Petitioners' final attack under the section 408(b) proviso concerns passengers traveling by helicopter and air taxi from Teterboro to one of the major airports for the purpose of connecting with an airline flight. Petitioners argue that Pan American may be able to use its position as operator of Teterboro to discourage these passengers from connecting with flights of other airlines, through the use of anticompetitive techniques such as excluding from Teterboro air taxis which fly to the terminals of other airlines (Brief for the Petitioners at 44). Petitioners also point to the fact that Pan American owns nearly thirty per cent of the stock of New York Airways, a helicopter carrier in the New York City area (J.A. 232).
The Examiner expressed doubt as to whether the market of connecting passengers was economically significant, citing a study of Teterboro patrons which showed that less than one per cent of those interviewed who had arrived at Teterboro by air were destined for John F. Kennedy International Airport (J.A. 456). In any event, the Examiner concluded that the provisions of the agreement were sufficient to prevent Pan American from obtaining a monopoly in this fashion (J.A. 457); the Board affirmed this determination and added the further observation that it probably would not be economically feasible for Pan American to limit air taxi and helicopter operations to those passengers destined for Pan American's flights (J.A. 490-91). We find no error in these conclusions.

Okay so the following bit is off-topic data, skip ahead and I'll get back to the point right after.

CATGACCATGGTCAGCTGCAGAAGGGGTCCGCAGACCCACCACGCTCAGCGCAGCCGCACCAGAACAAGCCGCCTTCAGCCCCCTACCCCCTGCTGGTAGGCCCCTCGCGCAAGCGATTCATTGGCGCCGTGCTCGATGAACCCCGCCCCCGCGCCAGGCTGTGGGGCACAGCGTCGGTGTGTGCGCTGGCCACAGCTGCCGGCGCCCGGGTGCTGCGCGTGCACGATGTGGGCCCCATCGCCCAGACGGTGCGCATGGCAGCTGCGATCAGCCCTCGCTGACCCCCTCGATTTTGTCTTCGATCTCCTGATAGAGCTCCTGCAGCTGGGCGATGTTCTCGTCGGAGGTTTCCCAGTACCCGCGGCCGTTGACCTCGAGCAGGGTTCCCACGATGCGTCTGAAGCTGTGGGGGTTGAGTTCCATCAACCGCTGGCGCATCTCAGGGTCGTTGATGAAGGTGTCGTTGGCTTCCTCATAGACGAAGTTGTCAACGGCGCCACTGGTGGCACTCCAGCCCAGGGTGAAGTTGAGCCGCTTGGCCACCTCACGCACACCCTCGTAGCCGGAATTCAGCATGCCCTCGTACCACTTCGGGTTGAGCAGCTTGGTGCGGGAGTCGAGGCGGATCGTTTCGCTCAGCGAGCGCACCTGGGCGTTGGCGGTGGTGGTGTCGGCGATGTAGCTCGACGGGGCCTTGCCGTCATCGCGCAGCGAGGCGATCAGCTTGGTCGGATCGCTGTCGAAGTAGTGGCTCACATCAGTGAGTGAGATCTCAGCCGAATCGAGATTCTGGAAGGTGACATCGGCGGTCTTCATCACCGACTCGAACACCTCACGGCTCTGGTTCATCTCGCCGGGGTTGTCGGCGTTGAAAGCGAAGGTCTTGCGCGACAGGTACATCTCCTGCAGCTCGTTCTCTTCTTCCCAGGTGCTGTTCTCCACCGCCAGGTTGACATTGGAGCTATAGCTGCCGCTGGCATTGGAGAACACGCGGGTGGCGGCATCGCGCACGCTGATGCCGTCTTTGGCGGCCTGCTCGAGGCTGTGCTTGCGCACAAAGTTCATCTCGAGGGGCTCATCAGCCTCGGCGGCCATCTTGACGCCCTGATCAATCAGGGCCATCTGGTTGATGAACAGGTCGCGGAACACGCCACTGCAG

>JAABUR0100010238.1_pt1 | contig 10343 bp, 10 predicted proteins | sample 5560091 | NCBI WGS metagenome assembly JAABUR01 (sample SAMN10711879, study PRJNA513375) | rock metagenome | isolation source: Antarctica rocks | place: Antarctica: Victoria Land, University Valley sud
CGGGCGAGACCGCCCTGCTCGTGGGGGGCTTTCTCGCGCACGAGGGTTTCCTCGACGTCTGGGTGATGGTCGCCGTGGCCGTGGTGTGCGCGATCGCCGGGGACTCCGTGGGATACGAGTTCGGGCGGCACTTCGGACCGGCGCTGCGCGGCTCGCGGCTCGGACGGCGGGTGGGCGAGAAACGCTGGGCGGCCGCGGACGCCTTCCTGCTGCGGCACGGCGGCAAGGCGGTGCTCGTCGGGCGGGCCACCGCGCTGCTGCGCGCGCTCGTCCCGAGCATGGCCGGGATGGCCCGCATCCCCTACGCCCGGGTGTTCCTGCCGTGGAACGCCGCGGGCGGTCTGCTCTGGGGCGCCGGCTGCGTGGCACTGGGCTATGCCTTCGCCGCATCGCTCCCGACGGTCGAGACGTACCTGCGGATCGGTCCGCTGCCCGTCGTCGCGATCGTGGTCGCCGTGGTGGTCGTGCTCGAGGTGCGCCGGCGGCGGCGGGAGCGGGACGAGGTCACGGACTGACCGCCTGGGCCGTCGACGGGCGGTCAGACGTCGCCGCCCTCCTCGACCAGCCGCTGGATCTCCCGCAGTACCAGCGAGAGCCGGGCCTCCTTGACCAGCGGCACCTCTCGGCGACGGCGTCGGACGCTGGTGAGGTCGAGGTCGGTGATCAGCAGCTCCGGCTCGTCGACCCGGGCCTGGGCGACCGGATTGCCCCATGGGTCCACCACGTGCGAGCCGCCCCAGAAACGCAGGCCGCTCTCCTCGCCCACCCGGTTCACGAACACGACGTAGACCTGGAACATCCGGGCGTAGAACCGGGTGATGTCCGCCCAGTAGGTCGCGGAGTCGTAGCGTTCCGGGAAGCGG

Helicopter operations in the New York City area have a long history of financial difficulties, and New York Airways (NYA) has required a constant stream of subsidies to survive; at first these subsidies emanated from the Federal Government, but in recent years Congress has cut off the flow of funds. As a result, NYA has been forced to enter agreements with the fixed-wing carriers, notably Pan American and TWA, under which the airlines advanced capital and received in return interests in the assets of NYA and the right to have helicopter flights stop at their terminals. The Civil Aeronautics Board has approved these arrangements because of the public interest in maintaining helicopter service. See generally New York Airways, Inc., CAB Docket No. 15661 (Initial Decision, Feb. 16, 1966); cf. National Capital Airlines, Inc. v. CAB, 136 U.S.App.D.C. ___, 419 F.2d 668 (1969).
The Teterboro agreement is consistent with the Board's previous attempts to maintain NYA's helicopter service on a common carriage basis. Section 26(e) of the agreement provides in part:
[T]he use of the [Teterboro] Airport for helicopter flights, whether scheduled or not, and all activities * * * in connection with said helicopter flights, will at all times be conducted on a fair, equal and not unjustly discriminatory basis with respect to all persons wishing to use any of the same and to all airlines wishing to participate in such arrangements, activities and accommodations * * *.
It is understood * * * that the sale of passage and service for scheduled flights at other airports when in conjunction with the sale of passage on helicopters * * * will at all times be available on a fair, equal and not unjustly discriminatory basis to all airlines wishing to participate in such arrangements * * *.